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Accountable Care Organizations

Stanley Feld M.D.,FACP, MACE

Accountable Care Organizations (ACO) are supposed to manage Medicare cost. Policymakers are desperate to control costs. Proponents of ACO want to test it along with such alternatives as patient-centered medical homes, pay-for-performance and payment bundling.

President Obama’s practice models pilots are going to be a great waste of money. Each model has major defects.

None of the models offer patients the ability to control of healthcare dollars. None of the models provide incentives to patients to be responsible for their own health.

The models replace individualism with collectivism. They replace individual self-responsibility with community governance. Bureaucracy stifles initiatives and innovation, two characteristics that have been the engine of progress in medical advances.

The models subject medical care to the deadening hand of bureaucracy. The net result is a more costly healthcare system and increasing federal deficits. Bureaucracy always has loopholes. The advantaged vested interests always game the system to the disadvantage of consumers.

What are Accountable Care Organizations (ACO)?

“The goal of ACO is to encourage physicians and hospitals to integrate care by holding them jointly responsible for Medicare quality and costs.”


A typical Medicare ACO would include a hospital, primary care physicians, specialists and potentially other medical professionals. Services would still be billed under fee-for-service. The ACO’s members would coordinate care for their shared Medicare patients.

I do not know when hospital systems have not tried to profit from its physicians’ intellectual property. What will suddenly get them to not take advantage of physicians intellectual property?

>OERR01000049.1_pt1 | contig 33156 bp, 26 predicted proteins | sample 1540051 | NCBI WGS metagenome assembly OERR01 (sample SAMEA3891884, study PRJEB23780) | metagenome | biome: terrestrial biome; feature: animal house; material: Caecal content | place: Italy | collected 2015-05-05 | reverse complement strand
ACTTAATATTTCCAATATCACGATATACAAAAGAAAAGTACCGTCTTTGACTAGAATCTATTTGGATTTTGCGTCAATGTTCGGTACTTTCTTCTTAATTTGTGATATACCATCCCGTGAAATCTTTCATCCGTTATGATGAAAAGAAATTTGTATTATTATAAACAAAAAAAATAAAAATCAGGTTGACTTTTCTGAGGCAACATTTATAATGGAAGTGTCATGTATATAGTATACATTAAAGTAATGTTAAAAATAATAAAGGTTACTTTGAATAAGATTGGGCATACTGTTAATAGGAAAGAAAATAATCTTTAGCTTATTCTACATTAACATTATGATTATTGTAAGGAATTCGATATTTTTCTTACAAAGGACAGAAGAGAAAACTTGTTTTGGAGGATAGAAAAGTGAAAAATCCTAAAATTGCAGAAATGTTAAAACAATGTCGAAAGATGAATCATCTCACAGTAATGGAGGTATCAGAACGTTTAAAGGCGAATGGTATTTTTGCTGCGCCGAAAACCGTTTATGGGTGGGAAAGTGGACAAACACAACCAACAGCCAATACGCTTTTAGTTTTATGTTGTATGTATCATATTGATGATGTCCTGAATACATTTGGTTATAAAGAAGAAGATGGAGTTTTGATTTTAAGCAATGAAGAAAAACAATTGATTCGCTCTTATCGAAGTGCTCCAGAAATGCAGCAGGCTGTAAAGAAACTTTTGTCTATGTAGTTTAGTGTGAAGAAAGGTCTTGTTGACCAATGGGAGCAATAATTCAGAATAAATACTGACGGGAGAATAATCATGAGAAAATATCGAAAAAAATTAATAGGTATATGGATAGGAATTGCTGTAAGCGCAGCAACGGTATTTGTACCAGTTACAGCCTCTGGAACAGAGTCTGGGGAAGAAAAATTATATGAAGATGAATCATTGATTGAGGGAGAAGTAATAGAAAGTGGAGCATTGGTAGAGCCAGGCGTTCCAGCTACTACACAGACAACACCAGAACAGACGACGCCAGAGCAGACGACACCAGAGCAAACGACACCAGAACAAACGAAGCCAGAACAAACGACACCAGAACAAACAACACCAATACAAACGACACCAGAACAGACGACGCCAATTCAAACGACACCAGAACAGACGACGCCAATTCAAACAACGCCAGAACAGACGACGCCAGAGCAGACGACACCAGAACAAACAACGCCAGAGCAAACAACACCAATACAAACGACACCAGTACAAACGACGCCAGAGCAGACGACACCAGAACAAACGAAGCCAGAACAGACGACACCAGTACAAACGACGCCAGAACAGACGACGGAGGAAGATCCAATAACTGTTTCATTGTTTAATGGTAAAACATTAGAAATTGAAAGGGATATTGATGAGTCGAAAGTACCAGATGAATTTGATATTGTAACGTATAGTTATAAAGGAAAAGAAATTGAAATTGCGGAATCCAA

“Because ACO members are held jointly accountable for this care, they would share in any cost savings that stem from the quality gains.”

Cost overruns would be deducted from the fees billed. Realistically surgeons have always dominated the primary care physicians. It is unrealistic to believe surgeons would relinquish this position passively. Surgeons would not agree to increase compensation to primary care cognitive physicians at their expense

The goal of ACOs is to pay providers in a way that encourages them to work together, to pay providers in a way that does not encourage supplier induced demand, and to create an organization that is rewarded for providing high quality care.”

The Medicare Advantage program pays a lump sum to private insurers. The government holds the healthcare insurance industry accountable for all medical care. The healthcare insurance industry is in control of the healthcare dollars.

Medicare pays the healthcare insurance industry a $3000 premium per patient above and beyond the average cost of $6600 per patient. Patients pay on average 33% of the total $9600 premium. The healthcare insurance industry decreases physician reimbursement to increase its profitability.

Medicare Advantage looks good to the patients because premiums are low. Patients do not realize restriction to access to care exists. Patients are happy.

The government was happy despite the large subsidy because it had a fixed cost. The insurance industry was happy because its profit increased.

The problems with ACO are:

Accountability rests with the providers.  Providers or provider groups, rather than insurance companies, are evaluated on the quality and efficiency of care.”